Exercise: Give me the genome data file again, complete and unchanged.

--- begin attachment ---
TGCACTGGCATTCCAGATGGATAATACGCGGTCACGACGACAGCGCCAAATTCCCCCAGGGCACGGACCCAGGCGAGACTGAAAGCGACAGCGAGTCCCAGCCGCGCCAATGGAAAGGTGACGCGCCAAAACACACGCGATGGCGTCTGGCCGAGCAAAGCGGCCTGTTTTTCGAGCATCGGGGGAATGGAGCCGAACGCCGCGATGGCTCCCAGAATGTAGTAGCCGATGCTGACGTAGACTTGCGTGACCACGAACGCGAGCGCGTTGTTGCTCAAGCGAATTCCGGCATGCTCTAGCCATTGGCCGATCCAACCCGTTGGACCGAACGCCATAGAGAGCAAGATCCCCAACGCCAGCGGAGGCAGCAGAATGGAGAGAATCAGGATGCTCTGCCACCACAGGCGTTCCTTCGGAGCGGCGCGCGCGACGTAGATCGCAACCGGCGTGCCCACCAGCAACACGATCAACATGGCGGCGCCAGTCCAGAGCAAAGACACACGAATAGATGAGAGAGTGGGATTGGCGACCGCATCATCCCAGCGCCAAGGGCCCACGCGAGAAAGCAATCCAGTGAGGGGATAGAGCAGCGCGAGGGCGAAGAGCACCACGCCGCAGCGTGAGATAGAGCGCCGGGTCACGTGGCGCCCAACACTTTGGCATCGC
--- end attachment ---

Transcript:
TGCACTGGCATTCCAGATGGATAATACGCGGTCACGACGACAGCGCCAAATTCCCCCAGGGCACGGACCCAGGCGAGACTGAAAGCGACAGCGAGTCCCAGCCGCGCCAATGGAAAGGTGACGCGCCAAAACACACGCGATGGCGTCTGGCCGAGCAAAGCGGCCTGTTTTTCGAGCATCGGGGGAATGGAGCCGAACGCCGCGATGGCTCCCAGAATGTAGTAGCCGATGCTGACGTAGACTTGCGTGACCACGAACGCGAGCGCGTTGTTGCTCAAGCGAATTCCGGCATGCTCTAGCCATTGGCCGATCCAACCCGTTGGACCGAACGCCATAGAGAGCAAGATCCCCAACGCCAGCGGAGGCAGCAGAATGGAGAGAATCAGGATGCTCTGCCACCACAGGCGTTCCTTCGGAGCGGCGCGCGCGACGTAGATCGCAACCGGCGTGCCCACCAGCAACACGATCAACATGGCGGCGCCAGTCCAGAGCAAAGACACACGAATAGATGAGAGAGTGGGATTGGCGACCGCATCATCCCAGCGCCAAGGGCCCACGCGAGAAAGCAATCCAGTGAGGGGATAGAGCAGCGCGAGGGCGAAGAGCACCACGCCGCAGCGTGAGATAGAGCGCCGGGTCACGTGGCGCCCAACACTTTGGCATCGC